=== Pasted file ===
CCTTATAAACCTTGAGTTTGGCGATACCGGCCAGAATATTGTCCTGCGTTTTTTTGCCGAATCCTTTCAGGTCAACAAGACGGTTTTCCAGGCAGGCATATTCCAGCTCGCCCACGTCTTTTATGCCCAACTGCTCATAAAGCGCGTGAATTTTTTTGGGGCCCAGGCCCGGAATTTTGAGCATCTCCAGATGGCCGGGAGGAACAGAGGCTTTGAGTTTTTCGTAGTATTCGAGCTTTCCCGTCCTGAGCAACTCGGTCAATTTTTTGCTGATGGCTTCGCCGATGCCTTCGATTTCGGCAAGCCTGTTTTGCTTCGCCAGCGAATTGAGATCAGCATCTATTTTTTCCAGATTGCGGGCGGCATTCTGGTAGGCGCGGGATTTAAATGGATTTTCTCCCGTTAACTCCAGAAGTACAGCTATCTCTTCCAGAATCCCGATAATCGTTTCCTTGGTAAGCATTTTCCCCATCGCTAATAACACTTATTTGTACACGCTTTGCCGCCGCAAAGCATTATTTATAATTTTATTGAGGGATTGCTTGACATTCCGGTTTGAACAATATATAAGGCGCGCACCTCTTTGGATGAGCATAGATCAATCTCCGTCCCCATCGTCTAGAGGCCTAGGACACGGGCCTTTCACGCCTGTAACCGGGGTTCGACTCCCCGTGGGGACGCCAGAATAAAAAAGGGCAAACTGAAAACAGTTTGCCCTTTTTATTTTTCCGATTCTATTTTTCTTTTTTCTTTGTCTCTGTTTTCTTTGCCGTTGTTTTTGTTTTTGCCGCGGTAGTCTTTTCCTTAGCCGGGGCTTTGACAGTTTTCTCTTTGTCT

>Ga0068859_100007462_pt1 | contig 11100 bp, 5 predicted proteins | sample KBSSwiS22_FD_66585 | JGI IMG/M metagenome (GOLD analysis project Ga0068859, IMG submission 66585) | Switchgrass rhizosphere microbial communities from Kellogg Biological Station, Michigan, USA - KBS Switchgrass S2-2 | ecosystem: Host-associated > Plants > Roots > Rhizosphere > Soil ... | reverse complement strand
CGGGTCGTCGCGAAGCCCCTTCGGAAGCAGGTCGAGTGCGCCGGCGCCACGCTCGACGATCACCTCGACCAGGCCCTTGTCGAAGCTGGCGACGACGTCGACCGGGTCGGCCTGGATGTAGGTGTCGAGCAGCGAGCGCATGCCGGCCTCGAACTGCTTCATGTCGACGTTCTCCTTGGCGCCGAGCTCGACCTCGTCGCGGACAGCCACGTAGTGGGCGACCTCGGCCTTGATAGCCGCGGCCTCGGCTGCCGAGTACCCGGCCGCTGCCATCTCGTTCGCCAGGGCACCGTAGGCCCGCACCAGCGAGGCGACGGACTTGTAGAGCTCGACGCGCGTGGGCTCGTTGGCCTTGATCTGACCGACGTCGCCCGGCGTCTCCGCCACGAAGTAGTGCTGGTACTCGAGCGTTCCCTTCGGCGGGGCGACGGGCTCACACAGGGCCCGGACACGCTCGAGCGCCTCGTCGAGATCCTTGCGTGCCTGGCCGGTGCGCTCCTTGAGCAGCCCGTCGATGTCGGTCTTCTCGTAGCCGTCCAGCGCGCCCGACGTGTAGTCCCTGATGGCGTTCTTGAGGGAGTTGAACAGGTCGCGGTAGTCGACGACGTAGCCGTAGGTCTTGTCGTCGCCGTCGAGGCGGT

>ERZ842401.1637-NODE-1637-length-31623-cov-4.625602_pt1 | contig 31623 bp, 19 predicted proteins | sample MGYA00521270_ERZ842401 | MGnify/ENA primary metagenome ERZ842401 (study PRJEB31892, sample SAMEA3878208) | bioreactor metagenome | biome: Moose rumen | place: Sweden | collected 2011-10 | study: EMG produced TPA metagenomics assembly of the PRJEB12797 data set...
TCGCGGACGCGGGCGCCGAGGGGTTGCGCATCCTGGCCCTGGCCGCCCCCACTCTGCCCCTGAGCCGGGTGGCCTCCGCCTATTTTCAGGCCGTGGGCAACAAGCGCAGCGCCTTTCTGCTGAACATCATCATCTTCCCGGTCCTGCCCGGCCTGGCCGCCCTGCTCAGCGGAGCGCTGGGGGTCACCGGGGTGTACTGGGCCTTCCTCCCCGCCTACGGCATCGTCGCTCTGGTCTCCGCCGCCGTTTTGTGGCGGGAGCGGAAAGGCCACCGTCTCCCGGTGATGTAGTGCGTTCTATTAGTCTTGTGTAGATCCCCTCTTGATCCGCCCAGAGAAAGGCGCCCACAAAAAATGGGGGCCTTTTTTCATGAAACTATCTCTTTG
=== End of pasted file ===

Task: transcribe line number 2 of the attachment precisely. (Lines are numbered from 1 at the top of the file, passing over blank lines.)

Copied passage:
>Ga0068859_100007462_pt1 | contig 11100 bp, 5 predicted proteins | sample KBSSwiS22_FD_66585 | JGI IMG/M metagenome (GOLD analysis project Ga0068859, IMG submission 66585) | Switchgrass rhizosphere microbial communities from Kellogg Biological Station, Michigan, USA - KBS Switchgrass S2-2 | ecosystem: Host-associated > Plants > Roots > Rhizosphere > Soil ... | reverse complement strand